Thursday, March 13, 2008

Cooking Class: Part 3

Week three in our wonderfully exciting class was really terrific. We can hardly believe that there is only one more class, and we are sad at the idea of having this experience come to a close.

Robb discovered that he likes coconut after all! Naturally, the coconut used by Chef Steenman is top notch. We used a wonderful puree of coconut and a grated coconut. This is not the flaked sticky sweet stuff you are used to. It is a smaller piece and is not sticky or coated with sugar. It gives a coconut flavor that you cannot achieve with the sugared angel flake. The coconut was added to (our favorite!!) Italian meringue and whipped cream to make a delicious, brilliant white mousse.

We made a vanilla sponge cake- pretty standard, although there is always something to learn from Chef Steenman. For example there is no vanilla in this vanilla cake. In fact, we noticed that there has been no vanilla extract in anything thus far. For pastry cream, creme anglais, etc. he does use beans, that is, he uses the most fantastically terrific vanilla beans from Tahiti. He gave us each one to take home. I had never seen a vanilla bean so moist, fat, soft and dizzyingly fragrant. As we've said before, his ingredients are tip top.

We also made a mango mousseline. What's the difference between mousseline and mousse you ask? Good question. A mousse seems to be lighter in texture, although not the fluffed up stuff you may have had. Chef Steenman's mousse is light and smooth in texture, like a good gelato. In this case it was made with Italian meringue, whipped cream and fruit puree. The mousseline was firmer and more dense, made with pastry cream and knock your socks off mango puree, and the tasty Plugra butter.

The cake was assembled in a terrine mold, like what you'd use for pate, or well, terrine. The sponge was cut to fit- yes Robb got to measure with a metric ruler and math! The mango mousseline was piped- yes more piping- onto a long skinny rectangle of sponge cake, topped with another rectangle of cake and chilled until it was firm. It was a sort of ice cream sandwich, but not with ice cream and much longer. Cake lined the mold, coconut mousse was spooned in, the sandwich of mango mousseline was nestled in, topped with more mousse, and topped (bottomed really) with the last layer of cake. Once unmolded, we covered it with Italian meringue and had fun using a torch to get it brown. The most delicious coconut tuile cookies decorated the sides.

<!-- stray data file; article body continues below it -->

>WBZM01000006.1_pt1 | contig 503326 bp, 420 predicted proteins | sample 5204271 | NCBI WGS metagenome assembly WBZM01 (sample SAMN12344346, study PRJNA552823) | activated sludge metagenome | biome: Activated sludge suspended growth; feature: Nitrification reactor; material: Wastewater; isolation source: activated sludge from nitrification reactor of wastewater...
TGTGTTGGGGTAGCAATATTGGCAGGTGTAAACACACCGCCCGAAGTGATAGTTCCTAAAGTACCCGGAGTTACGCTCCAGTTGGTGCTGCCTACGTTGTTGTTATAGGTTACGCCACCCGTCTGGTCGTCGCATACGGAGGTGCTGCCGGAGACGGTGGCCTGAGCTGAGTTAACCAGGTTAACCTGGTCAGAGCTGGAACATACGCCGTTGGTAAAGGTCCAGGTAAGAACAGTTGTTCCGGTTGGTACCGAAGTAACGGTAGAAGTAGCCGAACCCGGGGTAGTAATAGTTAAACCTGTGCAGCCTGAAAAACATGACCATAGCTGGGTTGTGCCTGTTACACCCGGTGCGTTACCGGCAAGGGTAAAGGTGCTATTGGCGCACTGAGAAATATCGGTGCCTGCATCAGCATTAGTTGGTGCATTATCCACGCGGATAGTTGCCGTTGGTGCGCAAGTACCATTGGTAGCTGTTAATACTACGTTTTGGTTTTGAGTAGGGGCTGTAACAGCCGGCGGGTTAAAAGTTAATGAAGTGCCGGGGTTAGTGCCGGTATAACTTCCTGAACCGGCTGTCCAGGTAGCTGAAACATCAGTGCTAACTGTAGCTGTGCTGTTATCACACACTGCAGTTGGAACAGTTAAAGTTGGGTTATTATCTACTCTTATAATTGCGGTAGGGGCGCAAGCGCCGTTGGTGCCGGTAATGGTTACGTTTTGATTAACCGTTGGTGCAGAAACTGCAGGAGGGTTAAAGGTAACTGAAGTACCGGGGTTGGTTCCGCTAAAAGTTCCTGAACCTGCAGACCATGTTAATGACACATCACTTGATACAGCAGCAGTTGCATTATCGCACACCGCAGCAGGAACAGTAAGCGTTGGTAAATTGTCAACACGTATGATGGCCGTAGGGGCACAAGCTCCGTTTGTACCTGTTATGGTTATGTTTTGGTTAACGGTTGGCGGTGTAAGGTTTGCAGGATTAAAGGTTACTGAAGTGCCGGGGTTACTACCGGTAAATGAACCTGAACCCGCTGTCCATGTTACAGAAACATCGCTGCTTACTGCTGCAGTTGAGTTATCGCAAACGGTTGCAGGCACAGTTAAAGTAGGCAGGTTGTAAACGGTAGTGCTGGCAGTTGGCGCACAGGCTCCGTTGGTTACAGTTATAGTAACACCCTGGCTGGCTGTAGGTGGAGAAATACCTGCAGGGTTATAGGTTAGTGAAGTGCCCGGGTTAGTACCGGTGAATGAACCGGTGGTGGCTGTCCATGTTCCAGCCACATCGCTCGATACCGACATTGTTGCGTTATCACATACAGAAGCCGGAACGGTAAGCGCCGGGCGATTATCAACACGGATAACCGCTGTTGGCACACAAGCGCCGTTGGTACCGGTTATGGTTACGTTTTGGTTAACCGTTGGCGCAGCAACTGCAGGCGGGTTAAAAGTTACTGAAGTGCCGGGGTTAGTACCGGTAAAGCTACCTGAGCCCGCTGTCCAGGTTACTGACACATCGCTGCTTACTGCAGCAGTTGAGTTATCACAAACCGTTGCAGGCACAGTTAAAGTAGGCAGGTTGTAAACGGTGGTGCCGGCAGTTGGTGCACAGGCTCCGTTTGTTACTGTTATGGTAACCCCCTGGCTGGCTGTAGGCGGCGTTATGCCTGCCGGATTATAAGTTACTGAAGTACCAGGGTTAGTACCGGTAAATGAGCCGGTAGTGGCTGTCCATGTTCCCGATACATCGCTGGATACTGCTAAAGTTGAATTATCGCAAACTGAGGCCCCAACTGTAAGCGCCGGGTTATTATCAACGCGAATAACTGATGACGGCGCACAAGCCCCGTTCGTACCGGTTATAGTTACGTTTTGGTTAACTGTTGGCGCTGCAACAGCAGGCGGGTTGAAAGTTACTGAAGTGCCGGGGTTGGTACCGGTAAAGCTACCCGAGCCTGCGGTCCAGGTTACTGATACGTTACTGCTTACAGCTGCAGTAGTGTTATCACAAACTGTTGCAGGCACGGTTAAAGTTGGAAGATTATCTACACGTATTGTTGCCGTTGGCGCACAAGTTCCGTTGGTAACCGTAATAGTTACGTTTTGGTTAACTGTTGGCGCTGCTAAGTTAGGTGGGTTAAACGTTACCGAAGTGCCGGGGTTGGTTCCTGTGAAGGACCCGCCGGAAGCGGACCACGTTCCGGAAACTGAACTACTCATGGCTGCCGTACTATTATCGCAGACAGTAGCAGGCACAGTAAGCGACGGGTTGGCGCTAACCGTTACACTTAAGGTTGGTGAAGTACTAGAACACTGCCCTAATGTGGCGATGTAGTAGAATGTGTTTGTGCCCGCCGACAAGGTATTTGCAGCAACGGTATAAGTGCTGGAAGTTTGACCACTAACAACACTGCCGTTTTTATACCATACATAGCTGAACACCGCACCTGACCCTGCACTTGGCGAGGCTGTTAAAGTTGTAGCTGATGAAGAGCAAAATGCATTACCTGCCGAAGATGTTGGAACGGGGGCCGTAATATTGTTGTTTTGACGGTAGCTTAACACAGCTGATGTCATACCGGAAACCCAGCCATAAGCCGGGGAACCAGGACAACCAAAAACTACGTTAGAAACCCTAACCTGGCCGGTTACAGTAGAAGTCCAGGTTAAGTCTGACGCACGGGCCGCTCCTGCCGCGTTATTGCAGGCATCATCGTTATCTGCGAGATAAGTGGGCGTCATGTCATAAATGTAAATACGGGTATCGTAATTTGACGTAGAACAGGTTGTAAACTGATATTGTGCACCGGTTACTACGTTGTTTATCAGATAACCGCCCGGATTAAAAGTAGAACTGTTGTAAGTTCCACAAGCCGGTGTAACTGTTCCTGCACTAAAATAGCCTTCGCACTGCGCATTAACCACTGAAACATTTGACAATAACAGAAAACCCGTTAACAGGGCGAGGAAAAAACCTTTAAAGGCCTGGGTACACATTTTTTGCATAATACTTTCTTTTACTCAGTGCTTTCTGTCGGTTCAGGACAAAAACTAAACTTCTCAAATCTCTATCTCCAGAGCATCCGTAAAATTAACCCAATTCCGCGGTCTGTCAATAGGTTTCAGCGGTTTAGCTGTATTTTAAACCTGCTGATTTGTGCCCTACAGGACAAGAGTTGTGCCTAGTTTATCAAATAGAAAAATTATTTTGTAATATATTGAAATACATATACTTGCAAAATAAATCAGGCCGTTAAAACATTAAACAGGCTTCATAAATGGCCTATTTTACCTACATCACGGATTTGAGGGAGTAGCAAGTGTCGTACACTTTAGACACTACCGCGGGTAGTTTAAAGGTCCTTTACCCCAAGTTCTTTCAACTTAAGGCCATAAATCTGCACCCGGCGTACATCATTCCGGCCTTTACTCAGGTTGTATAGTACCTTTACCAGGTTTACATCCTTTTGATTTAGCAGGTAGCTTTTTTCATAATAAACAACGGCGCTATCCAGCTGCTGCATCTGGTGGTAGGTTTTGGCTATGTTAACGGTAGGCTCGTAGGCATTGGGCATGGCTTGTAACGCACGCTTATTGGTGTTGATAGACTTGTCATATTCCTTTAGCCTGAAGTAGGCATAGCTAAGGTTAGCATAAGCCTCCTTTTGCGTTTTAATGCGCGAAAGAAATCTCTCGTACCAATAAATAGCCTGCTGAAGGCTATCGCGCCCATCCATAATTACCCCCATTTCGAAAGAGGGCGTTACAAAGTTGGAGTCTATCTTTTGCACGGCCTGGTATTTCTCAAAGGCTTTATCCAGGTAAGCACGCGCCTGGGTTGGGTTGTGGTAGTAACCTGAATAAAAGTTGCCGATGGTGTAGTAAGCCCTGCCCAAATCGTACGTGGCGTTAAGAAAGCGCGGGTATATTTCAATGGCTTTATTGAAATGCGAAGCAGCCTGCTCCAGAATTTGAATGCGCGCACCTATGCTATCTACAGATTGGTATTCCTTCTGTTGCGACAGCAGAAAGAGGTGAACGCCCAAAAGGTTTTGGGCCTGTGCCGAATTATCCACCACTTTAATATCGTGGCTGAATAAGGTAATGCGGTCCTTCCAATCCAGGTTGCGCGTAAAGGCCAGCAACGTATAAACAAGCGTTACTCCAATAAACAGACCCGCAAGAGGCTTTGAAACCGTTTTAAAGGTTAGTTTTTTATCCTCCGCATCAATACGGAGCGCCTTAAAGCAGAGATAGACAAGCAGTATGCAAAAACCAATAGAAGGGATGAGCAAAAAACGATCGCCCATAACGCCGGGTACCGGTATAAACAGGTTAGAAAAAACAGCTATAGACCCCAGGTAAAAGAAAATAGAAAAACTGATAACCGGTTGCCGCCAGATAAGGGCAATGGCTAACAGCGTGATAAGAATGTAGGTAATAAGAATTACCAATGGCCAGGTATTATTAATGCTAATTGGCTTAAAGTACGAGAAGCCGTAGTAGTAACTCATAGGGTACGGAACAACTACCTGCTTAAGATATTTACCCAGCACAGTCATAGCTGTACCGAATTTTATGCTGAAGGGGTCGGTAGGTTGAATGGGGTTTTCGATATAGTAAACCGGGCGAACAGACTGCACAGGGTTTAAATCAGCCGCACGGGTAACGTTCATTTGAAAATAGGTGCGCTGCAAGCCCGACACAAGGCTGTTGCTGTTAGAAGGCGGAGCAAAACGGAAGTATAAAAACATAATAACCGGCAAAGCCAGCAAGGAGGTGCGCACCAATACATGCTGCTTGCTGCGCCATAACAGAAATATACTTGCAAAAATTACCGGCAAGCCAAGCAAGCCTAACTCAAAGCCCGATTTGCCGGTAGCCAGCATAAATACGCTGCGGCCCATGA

Normally one would not combine the textures of mousse and mousseline in one dessert this way. The mousseline is much firmer than the mousse and that makes them incompatible. But Chef wanted to show us how to do as much as possible.

I know that some of you are thinking, yeah coconut and mango, what ever. Tropical flavors are so so, and you're thinking about syrupy sweet pineappley polynesian stuff, or the hurt your teeth with so much sugar creamed coconut that you put in a pina colada. Well, that's not what you get with Chef Steenman. Each of the components of this were tasty individually, not favorites for me, but darn good. None of the flavors were too sweet. Instead they were concentrated fruit flavors. The mousse tasted like actual coconut not like Coco Lopez. The mousseline tasted like buttery melt in your mouth mango. And then put together- Pow! Zoom! Bam! (picture batman fight scenes). The combination of flavors with the crunch and toast of the coconut cookie totally blew me away. It was amazing, and a lot of fun to put together.

Visit La Tulipe if you can. It's expensive, there's really no way to suggest otherwise. But, you won't be simply purchasing a dessert, pastry or chocolate, you'll be supporting an artist and you get to take home a work of art.



octavius' human said...

What's not to like about mango, coconut and Italian meringue all wrapped into one dessert? I'm formally requesting this for our next visit!

Nan said...

Breathtaking! I'm going to go look into cooking classes now!